The Vancouver Canucks’ tidiest piece of work this off-season was the acquisition of Andrey Kuzmenko.
The top European free agent chose to sign with the Canucks over any other team across the NHL. Best of all for the Canucks, Kuzmenko was forced to sign an ELC, meaning his cap hit starts at $850k before bonuses.
Kuzmenko finished second in the KHL in scoring last season with 20 goals, 33 assists, and 53 points in just 45 games. The KHL is a notoriously hard league to score in which makes those numbers even more impressive.
The 26-year-old winger is a sneaky skater who uses his elusiveness to find open space in the offensive zone.
Russian free agents who have come to the NHL from the KHL in recent years have experienced varying degrees of success. Some of the best players in the NHL (including Artemi Panarin) took that path, but there are also many who failed to make a successful transition, such as former Vegas Golden Knights forward Vadim Shipachyov — who outscored Kuzmenko last season in the KHL.
Kuzmenko has the potential to be a legitimate top-six forward from the moment he takes the ice for Vancouver. However, to unlock that potential the Canucks will need to make sure that they do everything to make his transition as smooth as possible — both on and off the ice.
A big part of that transition, in terms of the hockey part, will be the linemates that Kuzmenko gets regular minutes with. Because he’s so talented offensively, the Canucks will want to give him great opportunities with skilled players. Here are a few combinations Bruce Boudreau could try with Kuzmenko to see what sticks.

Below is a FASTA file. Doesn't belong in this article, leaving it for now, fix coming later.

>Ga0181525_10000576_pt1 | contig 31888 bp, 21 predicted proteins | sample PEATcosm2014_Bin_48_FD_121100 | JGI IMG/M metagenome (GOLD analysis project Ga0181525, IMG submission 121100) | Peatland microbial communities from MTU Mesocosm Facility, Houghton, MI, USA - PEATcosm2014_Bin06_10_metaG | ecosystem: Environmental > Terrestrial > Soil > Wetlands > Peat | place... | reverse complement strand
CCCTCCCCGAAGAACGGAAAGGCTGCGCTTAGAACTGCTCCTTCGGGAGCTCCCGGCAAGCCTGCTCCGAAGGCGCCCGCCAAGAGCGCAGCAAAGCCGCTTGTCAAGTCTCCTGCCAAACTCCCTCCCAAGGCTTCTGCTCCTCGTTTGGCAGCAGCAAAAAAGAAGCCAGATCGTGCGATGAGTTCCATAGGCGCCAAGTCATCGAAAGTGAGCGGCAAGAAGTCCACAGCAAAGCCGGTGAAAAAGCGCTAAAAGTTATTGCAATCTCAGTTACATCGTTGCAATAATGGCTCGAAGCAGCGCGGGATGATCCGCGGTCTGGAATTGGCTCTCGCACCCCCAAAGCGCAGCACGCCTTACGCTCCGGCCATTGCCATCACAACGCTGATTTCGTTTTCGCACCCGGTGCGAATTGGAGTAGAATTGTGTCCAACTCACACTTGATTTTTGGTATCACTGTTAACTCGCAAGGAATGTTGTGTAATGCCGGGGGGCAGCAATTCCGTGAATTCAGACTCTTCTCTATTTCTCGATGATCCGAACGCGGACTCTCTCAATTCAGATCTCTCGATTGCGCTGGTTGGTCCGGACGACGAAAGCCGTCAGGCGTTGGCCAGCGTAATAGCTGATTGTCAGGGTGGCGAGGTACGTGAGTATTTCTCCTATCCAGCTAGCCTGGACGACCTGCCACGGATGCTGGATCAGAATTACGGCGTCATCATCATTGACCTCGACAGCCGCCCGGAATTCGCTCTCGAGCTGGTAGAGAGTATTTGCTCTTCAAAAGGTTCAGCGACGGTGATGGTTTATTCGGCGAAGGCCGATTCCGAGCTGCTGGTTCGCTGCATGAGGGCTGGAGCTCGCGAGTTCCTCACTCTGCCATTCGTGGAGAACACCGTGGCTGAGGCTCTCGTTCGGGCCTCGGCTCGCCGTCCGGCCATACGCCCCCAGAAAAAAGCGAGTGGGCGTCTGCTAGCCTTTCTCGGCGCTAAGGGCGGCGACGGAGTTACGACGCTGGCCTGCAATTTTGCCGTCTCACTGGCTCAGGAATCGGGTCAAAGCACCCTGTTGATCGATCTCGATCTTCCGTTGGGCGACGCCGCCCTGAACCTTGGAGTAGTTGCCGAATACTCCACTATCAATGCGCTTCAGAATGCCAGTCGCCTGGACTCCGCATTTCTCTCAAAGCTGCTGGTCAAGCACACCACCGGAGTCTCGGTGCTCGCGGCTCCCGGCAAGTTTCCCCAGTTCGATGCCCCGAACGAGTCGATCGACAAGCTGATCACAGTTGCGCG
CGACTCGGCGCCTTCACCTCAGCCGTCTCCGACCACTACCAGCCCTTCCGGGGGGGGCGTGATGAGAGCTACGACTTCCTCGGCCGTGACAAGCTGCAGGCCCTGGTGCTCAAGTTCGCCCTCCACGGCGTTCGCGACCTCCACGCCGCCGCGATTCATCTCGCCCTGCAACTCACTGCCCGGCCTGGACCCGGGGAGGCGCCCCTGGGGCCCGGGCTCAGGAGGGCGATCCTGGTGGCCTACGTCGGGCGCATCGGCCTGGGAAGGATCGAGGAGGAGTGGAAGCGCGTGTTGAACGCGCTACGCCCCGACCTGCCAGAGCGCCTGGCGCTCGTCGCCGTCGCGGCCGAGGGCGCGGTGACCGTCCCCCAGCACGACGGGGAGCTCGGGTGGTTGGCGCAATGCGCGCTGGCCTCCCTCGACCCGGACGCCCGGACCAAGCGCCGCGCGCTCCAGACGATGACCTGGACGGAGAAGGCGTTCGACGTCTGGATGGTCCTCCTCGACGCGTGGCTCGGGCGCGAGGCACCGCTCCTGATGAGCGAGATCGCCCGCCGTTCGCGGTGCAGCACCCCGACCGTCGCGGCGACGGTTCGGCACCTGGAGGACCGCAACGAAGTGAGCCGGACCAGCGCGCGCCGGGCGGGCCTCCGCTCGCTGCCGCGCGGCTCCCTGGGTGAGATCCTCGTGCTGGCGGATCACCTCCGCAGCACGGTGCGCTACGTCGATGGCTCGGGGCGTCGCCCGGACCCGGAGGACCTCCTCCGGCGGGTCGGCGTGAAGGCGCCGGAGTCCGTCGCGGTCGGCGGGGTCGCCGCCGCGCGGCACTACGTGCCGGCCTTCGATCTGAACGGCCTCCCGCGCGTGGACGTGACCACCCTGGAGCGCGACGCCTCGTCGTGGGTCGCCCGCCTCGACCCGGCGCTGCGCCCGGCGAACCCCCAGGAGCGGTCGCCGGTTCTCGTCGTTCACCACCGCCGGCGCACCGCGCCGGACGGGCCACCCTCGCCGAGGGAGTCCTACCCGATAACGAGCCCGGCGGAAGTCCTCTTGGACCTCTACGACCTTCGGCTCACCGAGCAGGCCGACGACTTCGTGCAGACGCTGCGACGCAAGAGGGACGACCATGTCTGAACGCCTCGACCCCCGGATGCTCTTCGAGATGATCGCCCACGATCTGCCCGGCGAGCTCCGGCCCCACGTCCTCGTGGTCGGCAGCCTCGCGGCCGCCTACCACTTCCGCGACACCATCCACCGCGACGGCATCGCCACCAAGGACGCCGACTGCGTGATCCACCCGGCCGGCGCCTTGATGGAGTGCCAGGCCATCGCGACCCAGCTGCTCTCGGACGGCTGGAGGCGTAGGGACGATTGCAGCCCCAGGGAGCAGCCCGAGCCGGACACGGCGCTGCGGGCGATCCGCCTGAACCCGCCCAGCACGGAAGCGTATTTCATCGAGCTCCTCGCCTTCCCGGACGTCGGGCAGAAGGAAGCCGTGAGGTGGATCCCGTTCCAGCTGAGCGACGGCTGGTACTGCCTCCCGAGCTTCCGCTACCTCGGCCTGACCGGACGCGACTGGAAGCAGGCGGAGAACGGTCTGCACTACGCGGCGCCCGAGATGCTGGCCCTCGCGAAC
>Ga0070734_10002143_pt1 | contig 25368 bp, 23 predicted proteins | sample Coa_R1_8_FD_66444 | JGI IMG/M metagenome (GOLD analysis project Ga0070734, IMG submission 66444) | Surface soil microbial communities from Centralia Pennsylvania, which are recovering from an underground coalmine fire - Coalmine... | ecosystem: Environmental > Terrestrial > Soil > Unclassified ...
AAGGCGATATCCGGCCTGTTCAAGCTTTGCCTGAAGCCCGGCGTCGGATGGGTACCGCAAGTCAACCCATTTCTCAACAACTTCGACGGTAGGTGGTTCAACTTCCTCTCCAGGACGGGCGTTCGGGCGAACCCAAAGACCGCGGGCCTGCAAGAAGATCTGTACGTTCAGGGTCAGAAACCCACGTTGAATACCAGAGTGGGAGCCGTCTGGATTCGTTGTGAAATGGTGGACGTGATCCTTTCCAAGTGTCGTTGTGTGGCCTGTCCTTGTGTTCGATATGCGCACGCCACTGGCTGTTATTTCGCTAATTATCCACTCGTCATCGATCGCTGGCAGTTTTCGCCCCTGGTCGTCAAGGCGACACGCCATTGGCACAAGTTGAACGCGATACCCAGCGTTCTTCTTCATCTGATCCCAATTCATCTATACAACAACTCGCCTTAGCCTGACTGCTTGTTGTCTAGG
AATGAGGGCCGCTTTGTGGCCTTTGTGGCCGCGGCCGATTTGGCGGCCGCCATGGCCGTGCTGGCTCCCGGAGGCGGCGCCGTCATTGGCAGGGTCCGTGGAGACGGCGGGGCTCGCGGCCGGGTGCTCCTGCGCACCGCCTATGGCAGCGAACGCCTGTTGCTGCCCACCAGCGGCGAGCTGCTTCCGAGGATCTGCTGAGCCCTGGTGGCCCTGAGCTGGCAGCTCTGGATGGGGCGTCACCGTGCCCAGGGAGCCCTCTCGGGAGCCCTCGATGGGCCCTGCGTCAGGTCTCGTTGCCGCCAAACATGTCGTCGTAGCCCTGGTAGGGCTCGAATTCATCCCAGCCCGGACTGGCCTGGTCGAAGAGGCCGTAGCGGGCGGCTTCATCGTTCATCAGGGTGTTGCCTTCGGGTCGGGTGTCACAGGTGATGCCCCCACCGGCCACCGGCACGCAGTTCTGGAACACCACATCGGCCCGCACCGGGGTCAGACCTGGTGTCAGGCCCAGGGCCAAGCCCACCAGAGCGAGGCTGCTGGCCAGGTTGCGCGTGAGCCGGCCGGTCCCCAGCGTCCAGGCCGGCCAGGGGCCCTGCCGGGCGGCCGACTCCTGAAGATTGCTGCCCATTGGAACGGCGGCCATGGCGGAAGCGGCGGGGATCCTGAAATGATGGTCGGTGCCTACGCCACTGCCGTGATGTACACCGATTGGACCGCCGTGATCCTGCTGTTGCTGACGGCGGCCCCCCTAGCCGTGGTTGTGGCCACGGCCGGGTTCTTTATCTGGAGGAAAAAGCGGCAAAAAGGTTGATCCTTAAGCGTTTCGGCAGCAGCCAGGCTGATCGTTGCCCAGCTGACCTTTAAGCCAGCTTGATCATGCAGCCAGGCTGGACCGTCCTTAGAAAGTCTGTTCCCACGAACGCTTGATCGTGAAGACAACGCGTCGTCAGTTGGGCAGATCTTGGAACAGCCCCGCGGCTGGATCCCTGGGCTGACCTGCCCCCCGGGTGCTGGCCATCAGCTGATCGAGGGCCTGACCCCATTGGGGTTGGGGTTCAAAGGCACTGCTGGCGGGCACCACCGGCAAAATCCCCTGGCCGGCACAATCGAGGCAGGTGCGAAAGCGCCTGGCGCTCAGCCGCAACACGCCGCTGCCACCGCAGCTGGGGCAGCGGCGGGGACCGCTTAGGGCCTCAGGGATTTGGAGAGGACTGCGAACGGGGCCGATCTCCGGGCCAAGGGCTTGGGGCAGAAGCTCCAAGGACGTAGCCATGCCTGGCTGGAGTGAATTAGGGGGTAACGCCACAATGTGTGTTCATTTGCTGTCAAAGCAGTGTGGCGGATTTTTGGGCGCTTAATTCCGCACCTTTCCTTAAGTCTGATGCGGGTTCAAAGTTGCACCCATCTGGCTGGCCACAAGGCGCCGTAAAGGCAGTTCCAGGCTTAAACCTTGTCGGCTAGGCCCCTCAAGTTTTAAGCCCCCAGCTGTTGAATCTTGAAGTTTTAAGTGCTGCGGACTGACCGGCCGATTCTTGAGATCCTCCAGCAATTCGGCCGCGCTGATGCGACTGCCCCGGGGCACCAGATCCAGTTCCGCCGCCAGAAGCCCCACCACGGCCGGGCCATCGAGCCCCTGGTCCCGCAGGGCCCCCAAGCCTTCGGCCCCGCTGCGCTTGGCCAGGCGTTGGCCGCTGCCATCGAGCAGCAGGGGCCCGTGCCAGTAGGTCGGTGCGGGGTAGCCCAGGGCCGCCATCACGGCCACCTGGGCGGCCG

Andrey Kuzmenko / Elias Pettersson / Vasily Podkolzin
It makes sense to put Kuzmenko with another one of the Russian forwards to begin his time with the Canucks. Vasily Podkolzin played three seasons with Kuzmenko in the KHL and would be able to help ease his transition, a journey that Podkolzin underwent himself last season.
This line would be one of the most dangerous offensively for the Canucks. Podkolzin and Pettersson showed some chemistry together near the end of last season and adding Kuzmenko to the mix could make a dangerous trio. Podkolzin’s big body and forechecking skills means he could retrieve pucks and clear space for the other two to go to work.
Andrey Kuzmenko / Bo Horvat / Ilya Mikheyev
If the Canucks wanted to go a different route, they could try this combination with Bo Horvat and Ilya Mikheyev. Mikheyev and Kuzmenko are friends and it was revealed this offseason that the former Toronto Maple Leaf helped recommend Vancouver to Kuzmenko.
The concern with this line would be Kuzmenko’s defensive acumen and the fact that Horvat and Mikheyev make up two-thirds of an excellent checking line. Kuzmenko is not known for his defensive play and playing against the top competition the NHL has to offer would make for a rough introduction to the league. Ideally, Kuzmenko would get more sheltered minutes than this.
Andrey Kuzmenko / Elias Pettersson / Brock Boeser
Last but not least, the Canucks could opt to play Kuzmenko with two of the more dangerous offensive forwards on the roster. While this lineup would be very one dimensional and struggle to play much defence, the hope would be that they wouldn’t have to as they would always have the puck.
Kuzmenko getting legitimate top-six minutes with high end linemates could put him in the best chance to rack up individual stats, something that could help the Canucks flip him at the deadline if it’s clear he won’t re-sign in the offseason. However, there would be no other Russian player on this line to help with the finer parts of on-ice communication.